Waiting for the Antlers to Drop

With deer and moose season over and the winter coming into full swing, antler shed hunting has become a hobby for many hunters anIMG_20151214_193956511Ad non-hunters alike. I myself have never found any shed antlers except for the pair of moose antlers John and I found one spring. They were a couple years old and we weren’t even hunting for shed antlers; we just sort of came across one then deliberately looked for the other one and actually found it. They adorn my bedroom walls along with John’s moose mount, bear mount and rug, my turkey fan and my college diploma. John has found several pairs of shed moose antlers and some deer antlers too. Our new fireplace also has a beautiful five pound brown trout John caught in high school and it’s mounted to a shed antler he found.

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Zack’s find: a perfect set. (c) S. Warren

Our son Zack found a freshly shed pair of antlers one sunny January day. We had a nice snowstorm so we took the kids sliding down the Bulldozed road as we call it.  There right where we were sliding, John found a pair of newly shed antlers. The deer had dropped them right in the trail. The next day, Zack, who spent most of his childhood hiking the woods behind the house, came across a pair of 8-point sheds where one of my tree stands are now located. I’ve never seen a kid so excited! The following year, Zack found another pair that matched identically to the pair from the previous year. He never saw the deer in the woods but he always kept his treasured finds close at hand and hoped to find them again. He even found a shed so big that he made the Skull and Antler Club book for one of the largest sheds ever found in Maine that year. He still loves to shed hunt and does a lot in Downeast Maine.

 

Last year, I had a nice little buck coming and eating acorns where I have a tree stand. I had several pictures of him with his antlers. I never got a chance to shoot him, and only saw does all season. By chance, I left my game camera out longer than usual and when I finally went to retrieve it, I was delighted when I found all kinds of surprise pictures. My deer had been back so I put out some deer grain…and I managed to get the exact date he dropped his antlers…January 21, 2015.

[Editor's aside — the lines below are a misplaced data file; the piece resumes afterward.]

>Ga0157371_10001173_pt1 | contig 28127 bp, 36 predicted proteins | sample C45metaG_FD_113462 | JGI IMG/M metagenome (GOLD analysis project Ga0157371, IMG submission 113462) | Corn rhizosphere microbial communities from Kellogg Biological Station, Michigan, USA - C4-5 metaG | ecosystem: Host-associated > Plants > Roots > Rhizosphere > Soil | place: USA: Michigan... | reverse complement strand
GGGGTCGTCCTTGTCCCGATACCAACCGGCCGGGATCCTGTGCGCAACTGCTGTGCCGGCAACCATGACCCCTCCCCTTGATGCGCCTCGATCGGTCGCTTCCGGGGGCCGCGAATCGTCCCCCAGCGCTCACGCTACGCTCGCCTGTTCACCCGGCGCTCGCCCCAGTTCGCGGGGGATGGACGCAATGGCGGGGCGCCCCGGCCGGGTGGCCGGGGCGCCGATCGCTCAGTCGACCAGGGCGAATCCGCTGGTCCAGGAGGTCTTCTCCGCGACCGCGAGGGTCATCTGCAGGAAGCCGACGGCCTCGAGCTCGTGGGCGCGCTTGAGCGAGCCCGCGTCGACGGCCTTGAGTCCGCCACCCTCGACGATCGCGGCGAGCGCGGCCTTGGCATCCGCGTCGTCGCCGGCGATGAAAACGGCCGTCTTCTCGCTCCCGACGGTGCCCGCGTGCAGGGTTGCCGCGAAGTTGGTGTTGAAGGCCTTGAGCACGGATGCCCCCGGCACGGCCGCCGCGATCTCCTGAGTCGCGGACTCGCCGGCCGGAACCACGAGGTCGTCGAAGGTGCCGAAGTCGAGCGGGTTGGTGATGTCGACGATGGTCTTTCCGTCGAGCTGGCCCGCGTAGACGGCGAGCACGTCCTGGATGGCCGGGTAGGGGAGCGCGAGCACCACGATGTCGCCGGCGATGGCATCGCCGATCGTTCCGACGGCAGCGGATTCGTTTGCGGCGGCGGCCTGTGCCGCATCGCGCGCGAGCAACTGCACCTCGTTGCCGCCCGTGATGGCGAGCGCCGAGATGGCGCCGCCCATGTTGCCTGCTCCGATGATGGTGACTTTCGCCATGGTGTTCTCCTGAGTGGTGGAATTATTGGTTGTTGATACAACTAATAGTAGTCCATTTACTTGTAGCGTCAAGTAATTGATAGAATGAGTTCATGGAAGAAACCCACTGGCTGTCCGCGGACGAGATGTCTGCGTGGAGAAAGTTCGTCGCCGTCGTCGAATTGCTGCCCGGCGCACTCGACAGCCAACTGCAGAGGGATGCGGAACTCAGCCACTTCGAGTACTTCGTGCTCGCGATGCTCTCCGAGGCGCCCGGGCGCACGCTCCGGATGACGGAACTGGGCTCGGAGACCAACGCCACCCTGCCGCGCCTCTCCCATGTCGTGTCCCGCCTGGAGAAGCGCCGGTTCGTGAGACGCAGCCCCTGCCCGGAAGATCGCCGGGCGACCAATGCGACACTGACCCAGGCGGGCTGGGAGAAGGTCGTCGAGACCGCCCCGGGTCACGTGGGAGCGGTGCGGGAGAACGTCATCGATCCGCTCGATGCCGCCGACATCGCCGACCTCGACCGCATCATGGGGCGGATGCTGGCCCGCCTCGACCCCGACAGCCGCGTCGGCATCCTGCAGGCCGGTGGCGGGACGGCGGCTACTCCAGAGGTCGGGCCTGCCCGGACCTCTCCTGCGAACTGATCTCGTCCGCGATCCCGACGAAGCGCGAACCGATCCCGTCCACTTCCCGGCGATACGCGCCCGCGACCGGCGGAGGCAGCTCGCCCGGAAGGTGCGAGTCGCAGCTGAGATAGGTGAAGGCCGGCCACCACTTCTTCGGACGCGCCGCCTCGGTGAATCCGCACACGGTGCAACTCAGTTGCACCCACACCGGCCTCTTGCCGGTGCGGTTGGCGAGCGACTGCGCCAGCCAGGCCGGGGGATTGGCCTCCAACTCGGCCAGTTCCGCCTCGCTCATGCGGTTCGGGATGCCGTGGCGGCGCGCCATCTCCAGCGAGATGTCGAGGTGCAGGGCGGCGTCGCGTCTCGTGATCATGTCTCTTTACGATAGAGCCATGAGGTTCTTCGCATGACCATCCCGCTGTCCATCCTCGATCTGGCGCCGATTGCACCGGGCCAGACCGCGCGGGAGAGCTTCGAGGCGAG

So after seeing that my little buck survived last year’s long harsh winter and seeing how awful and skinny he looked, I set out some grain to help him and any other deer that might need it.

 

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Skinny deer after long hard winter. (c) S. Warren

I didn’t use corn after I read that it’s too harsh for them to eat after a hard winter. Instead, I got deer grain with lots of nutrients and only put out a small pailful at a time so that they wouldn’t eat too much. Later in the spring, I got to see my little buck sprout his new antlers and watched him come back from time to time this fall looking for some acorns. Well, the acorn season was dismal and none of the deer hung around at all.

 

However, he did return this winter after the deer season was over…of course. John and I rigged up some chicken wire and sticks and carefully placed some grain around the edge of it in hopes my little buck who’s not so little anymore, will come back for some eats, get his antlers tangled in the wire, and drop his antlers. He was really skiddish at first but he’s finally stepping into the v-shaped chicken wire….and so for now I’m waiting patiently for the antlers to drop.

 

 

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